I am not an animal lover. They stink, make noise, and some have pea shaped poo. The zoo is my worst nightmare and I’ve never had a pet. Guess that doesn’t even make me an animal liker. Marie-Rosalie Bonheur made a living, and quite a name for herself, by being around animals. No, she wasn’t a zookeeper. She was a widely acclaimed animalière, or animal artist. She was a prominent artist in the 19th century who kicked the asses of her male counterparts with ease. Few females from this period are recognized for their artistic abilities, but Rosa established herself as one of the most original artists of the Realist tradition.
Marie-Rosalie Bonheur made her grand entrance on March 16, 1822 in Bordeaux, France. She was one of four artistically inclined children. Her brother, Isidore Jules Bonheur, was an important animalière sculptor of the 19th century. Their father, Oscar-Raymond Bonheur, was a trained artist and devout socialist. Oscar was a major influence on Rosa, both socially and artistically. When Rosa was a child, Oscar-Raymond was involved with Saint-Simonians, a political group that advocated a form of socialism which pushed for equality between the sexes and the abolishment of class distinctions. Her father’s association with this group allowed Rosa to grow up liberated and free of gender norms. She was the only girl in an all boys’ private school and she dressed like a boy. Her usual attire as an adult was a short haircut accompanied by a waistcoat and trousers. On one occasion she wore a dress and was arrested by an officer who mistook her for a man dressed in women’s clothing.
“To [my father’s] doctrines I owe my great and glorious ambition for the sex to which I proudly belong and whose independence I shall defend until my dying day.”
Rosa’s appearance wasn’t the only man-ish thing about her. Her fascination with animals and the disgusting added to her tomboy nature. She found pleasure in dissecting animals to learn about their muscle and bone structure. She even enjoyed visiting slaughterhouses in Paris to observe the animals in their various states of processing.
Rosa began her official artistic training at the age of 13. She attempted boarding school and dress making before she finally decided to study under her father. Rosa got her start by copying engravings and plaster casts, drawing still-lifes, and later copying paintings of the masters in the Louvre. She submitted her first work to the Salon in 1841 at the age of 19.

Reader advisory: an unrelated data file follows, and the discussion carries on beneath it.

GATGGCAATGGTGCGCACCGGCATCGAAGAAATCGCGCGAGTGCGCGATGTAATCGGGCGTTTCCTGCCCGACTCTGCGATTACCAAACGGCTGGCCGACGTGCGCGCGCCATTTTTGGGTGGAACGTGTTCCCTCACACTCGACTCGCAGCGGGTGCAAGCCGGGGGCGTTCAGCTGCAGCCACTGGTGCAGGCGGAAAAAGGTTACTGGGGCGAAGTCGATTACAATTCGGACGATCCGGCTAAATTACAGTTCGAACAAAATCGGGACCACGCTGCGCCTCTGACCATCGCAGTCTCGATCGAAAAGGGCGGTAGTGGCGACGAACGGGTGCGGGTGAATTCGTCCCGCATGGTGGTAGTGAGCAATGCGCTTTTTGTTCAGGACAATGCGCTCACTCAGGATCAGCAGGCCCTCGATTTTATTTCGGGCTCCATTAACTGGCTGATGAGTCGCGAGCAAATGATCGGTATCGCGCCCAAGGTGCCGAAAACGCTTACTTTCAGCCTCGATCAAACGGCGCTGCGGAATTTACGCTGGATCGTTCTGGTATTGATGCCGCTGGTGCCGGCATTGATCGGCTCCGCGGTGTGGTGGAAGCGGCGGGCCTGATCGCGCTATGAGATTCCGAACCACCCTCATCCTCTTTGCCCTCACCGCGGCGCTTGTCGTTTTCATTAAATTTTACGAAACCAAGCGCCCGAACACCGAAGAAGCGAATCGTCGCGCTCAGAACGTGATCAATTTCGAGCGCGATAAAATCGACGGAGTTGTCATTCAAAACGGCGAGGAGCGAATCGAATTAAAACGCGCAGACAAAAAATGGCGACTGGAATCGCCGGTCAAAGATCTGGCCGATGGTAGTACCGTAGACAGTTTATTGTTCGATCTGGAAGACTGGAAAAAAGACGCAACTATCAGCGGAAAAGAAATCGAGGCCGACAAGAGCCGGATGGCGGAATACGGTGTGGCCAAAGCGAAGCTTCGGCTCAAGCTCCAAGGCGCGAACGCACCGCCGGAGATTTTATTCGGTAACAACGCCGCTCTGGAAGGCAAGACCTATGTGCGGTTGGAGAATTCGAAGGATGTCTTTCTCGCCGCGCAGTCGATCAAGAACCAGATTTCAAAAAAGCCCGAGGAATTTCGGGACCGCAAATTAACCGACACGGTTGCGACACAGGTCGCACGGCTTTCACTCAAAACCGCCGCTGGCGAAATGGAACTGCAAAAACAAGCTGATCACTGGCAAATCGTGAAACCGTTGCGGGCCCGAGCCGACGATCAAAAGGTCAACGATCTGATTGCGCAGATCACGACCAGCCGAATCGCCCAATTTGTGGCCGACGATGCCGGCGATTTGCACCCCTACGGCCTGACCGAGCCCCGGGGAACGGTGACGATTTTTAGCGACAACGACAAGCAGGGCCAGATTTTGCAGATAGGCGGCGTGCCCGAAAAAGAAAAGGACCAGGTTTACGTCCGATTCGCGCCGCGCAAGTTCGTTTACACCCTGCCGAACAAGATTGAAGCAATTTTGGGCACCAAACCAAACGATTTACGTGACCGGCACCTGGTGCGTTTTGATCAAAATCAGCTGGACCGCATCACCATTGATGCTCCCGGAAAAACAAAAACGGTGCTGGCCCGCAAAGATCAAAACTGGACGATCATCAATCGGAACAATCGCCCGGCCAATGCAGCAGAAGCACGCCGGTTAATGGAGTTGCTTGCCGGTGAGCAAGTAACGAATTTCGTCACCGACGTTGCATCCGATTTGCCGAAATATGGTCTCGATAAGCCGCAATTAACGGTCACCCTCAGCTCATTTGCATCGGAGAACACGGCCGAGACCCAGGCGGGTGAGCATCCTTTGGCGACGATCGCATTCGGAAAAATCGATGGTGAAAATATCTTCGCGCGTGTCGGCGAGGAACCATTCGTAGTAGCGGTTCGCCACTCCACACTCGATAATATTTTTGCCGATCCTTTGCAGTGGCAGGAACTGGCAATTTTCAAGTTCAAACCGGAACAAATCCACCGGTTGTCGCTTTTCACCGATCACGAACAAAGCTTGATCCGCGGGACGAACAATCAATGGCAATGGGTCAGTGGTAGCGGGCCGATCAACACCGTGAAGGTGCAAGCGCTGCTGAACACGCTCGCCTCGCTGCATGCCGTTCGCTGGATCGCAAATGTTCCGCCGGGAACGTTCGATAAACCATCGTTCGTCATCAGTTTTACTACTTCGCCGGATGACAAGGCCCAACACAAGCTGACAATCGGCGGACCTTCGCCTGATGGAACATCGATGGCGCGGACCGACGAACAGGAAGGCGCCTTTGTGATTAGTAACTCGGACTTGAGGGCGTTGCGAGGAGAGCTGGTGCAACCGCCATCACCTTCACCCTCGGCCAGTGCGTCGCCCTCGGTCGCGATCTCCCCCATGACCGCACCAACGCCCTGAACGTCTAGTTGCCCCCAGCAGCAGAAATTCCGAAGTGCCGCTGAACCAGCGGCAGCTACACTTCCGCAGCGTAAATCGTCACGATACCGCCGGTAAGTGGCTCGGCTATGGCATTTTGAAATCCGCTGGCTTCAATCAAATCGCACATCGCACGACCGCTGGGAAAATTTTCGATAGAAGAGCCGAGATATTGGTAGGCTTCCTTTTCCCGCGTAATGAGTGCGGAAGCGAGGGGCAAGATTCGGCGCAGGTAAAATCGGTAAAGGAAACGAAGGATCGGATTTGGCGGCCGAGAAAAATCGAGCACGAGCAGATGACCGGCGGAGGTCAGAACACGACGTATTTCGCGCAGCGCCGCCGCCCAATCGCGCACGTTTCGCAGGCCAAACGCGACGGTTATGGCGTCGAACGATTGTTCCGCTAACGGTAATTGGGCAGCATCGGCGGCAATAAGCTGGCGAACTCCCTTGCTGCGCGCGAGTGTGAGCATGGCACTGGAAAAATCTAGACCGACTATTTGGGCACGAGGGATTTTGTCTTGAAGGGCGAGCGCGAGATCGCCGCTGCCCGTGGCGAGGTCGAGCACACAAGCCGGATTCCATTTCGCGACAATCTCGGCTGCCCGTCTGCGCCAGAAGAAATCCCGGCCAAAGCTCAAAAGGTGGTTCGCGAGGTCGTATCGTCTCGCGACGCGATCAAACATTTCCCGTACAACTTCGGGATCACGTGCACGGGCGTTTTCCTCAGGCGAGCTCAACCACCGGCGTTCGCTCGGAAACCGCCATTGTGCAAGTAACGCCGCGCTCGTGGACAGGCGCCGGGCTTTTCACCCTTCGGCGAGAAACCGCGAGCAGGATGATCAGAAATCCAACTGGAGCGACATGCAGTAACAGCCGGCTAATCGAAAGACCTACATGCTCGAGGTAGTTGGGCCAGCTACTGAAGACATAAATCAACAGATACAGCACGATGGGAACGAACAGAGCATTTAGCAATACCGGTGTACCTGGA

In 1842, the Bonheurs moved to the Rue Rumford, an agricultural area of Paris that was close to farms, fields, and animals. Oscar deemed the copying the children were doing in Bordeaux insufficient. He wanted them to develop their talent through realistic drawing and painting. Rosa submitted her first sculpture, a terra-cotta of a Shorn Sheep Grazing, the same year the family relocated. Rosa’s relationship with the Salon was continuous throughout her career. By the age of 23, she had exhibited eighteen works at the Paris Salon. In 1848 she was given her first gold metal from the Salon for a sculpture. Sadly, Rosa rarely submitted sculptures after that because she did not want to overshadow the word of her brother.
In 1851 Rosa began to create works for the house of Goupil in Paris. It was during this same year that Rosa reached her peak as a painter. “The Horse Fair” took 18 months to complete. Rosa was 31 when she completed her most famous piece. People were impressed at its brilliance. No woman had ever created a work as beautiful, or an animal painting as large.
Although Rosa had immense fame in the United States, England, and the United Kingdom, she never gained respect in France. In 1859 she moved near the Forest of Fontainebleu. This location would be her final place of residence. Rosa continued to work on sketches, paintings, and commissions during her 40 year stay by the forest. She died May 25, 1899.
Throughout her life, Rosa defied all norms. She dressed as a man, entered the male dominated field or art, and was even thought to be romantically linked to Buffalo Bill Cody. This badass girl needed a badass guy! Marie-Rosalie Bonheur will not only be remembered for her independent character, but also her list of international honors. Her accolades, usually reserved only for men are:
-Honorary member of the Pennsylvania Academy of Fine Arts and of the Société des Artistes Belges (1863)
-Chevalier de la Légion d’Honneur, the first woman artist to receive this honor (1865)
-The Cross of San Carlos of Mexico, awarded to her by Emperor Maximilian and Empress Carlotta (1865)
-Membership in the Académie des Beaux-Arts of Antwerp, Belgium (1868)
-Commander’s Cross of the Royal Order of Isabella by Spain’s Alphonso XII (1880)
-Catholic Cross and the Leopold Cross presented by Leopold of Belgium (1880)
-Honorary member of the Royal Academy of Watercolorists of London and Mérite des Beaux-Arts de Saxe-Coburg-Gotha (1885)
-Officier de la Légion d’Honneur, the first woman to be honored in this position (1894).
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